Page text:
Keith Fahey is one of a generation of former League of Ireland players making a name for himself in the top levels of English football. He tells Amy Eustace about the journey he’s taken in football and also looks ahead to the race for promotion with Birmingham and Euro 2012.


Keith Fahey is one of the League of Ireland’s success stories. At the age of 20, sovaldi following an unsuccessful four years in England, he was uncertain whether he had a future at all in football. But seven years later, after a spell at St. Patrick’s Athletic brought him to the attention of Birmingham City, he found himself playing in the Premiership, winning the Carling Cup, competing in the Europa League group stage, and to top it all off, becoming a regular for the Ireland senior squad he had grown up watching.

Returning to England was a distant possibility when he came home in 2003 from training with Arsenal and Aston Villa, but when things took off, they took off fast. Alex McLeish took an interest in the Tallaght-born midfielder, who had established himself as a Saints hero, and just six months after he made the switch to Birmingham, he was lining up against Manchester United at Old Trafford on the opening day of the top flight season. His career had taken a massive, sudden leap, but he claims his first few months in the Championship eased the transition.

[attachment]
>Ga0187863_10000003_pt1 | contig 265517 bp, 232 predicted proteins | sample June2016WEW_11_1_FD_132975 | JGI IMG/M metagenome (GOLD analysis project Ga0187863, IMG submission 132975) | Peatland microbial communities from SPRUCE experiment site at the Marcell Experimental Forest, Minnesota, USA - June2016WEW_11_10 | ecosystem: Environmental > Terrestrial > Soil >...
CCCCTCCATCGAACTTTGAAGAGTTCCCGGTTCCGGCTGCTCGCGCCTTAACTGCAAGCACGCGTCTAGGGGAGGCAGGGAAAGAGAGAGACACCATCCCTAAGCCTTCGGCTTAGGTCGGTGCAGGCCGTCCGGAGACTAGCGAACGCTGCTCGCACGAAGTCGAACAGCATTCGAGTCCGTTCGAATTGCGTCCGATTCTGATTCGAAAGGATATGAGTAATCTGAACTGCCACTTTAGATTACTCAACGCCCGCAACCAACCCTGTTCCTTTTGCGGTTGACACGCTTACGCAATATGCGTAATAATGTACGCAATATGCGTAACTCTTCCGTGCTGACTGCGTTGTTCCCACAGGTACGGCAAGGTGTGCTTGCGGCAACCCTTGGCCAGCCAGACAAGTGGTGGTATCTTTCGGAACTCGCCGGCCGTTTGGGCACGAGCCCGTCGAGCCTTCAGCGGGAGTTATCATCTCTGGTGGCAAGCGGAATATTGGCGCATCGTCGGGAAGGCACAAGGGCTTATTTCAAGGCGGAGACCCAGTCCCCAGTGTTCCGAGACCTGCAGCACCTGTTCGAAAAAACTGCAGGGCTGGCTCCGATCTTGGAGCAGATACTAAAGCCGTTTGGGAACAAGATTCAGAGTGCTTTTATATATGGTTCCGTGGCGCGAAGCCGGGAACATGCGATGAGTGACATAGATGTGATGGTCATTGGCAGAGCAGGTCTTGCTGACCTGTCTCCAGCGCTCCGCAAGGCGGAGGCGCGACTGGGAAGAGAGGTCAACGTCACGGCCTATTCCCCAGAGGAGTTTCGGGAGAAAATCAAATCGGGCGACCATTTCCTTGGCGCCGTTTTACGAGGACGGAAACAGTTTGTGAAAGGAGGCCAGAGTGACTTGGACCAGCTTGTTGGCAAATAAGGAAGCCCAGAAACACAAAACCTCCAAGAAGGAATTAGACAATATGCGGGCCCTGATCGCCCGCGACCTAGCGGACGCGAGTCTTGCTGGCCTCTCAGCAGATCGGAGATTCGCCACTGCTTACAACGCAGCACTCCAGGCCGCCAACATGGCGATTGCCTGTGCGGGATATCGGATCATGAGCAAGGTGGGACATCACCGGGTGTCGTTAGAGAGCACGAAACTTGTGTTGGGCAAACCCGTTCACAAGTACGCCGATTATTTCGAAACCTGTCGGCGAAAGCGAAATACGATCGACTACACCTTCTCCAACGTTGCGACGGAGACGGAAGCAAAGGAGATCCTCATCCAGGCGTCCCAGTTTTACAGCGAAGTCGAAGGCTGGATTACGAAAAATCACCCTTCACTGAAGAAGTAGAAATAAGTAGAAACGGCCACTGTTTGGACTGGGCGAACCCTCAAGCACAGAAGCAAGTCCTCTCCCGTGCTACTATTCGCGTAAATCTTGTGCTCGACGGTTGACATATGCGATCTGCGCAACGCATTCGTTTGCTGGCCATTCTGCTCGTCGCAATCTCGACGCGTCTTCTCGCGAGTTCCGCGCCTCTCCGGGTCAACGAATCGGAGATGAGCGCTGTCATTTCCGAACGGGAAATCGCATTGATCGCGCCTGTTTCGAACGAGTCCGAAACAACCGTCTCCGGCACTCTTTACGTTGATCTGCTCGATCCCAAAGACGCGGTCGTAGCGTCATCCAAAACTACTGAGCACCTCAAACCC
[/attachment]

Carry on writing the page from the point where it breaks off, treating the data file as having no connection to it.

“My first full season in the Premier League was brilliant, we stayed up and finished 9th, which is the highest the club has ever finished,” says Fahey. “It was a big jump, but it helped that we were playing in the Championship first. I played a lot more and became a regular in the team, so the step up to the Premier League was easier.”

Birmingham lasted two seasons before falling to the relegation axe, but not without winning the League Cup – a feat Fahey had already accomplished in Ireland with St. Pats in 2003 – and thereby securing entry into the Europa League. Presented with a tough group that included the likes of Braga and Club Brugge, Birmingham were unlucky not to progress, but Fahey reckons there was a silver lining.

“We did a lot better than people thought we were going to do in the Europa League,” he says. “It was a good thing to be involved in, and it took the focus off the league a bit. There were some good trips, the fans enjoyed it and it brought us together as a team. But maybe it was a blessing in disguise to be out of it, considering the amount of games and the small squad we have.”

This year, the ultimate prize for Birmingham is promotion back to the Premier League, and they have the experience of former Newcastle manager Chris Hughton at the helm – a man who Fahey admires.

“Overall he’s an excellent manager. He’s up there with the best I’ve worked with. He covers everything, he enjoys working – he never puts work to bed, really. Tactically, he’s very astute and he does a lot of work on other teams. Everyone speaks very highly of him.”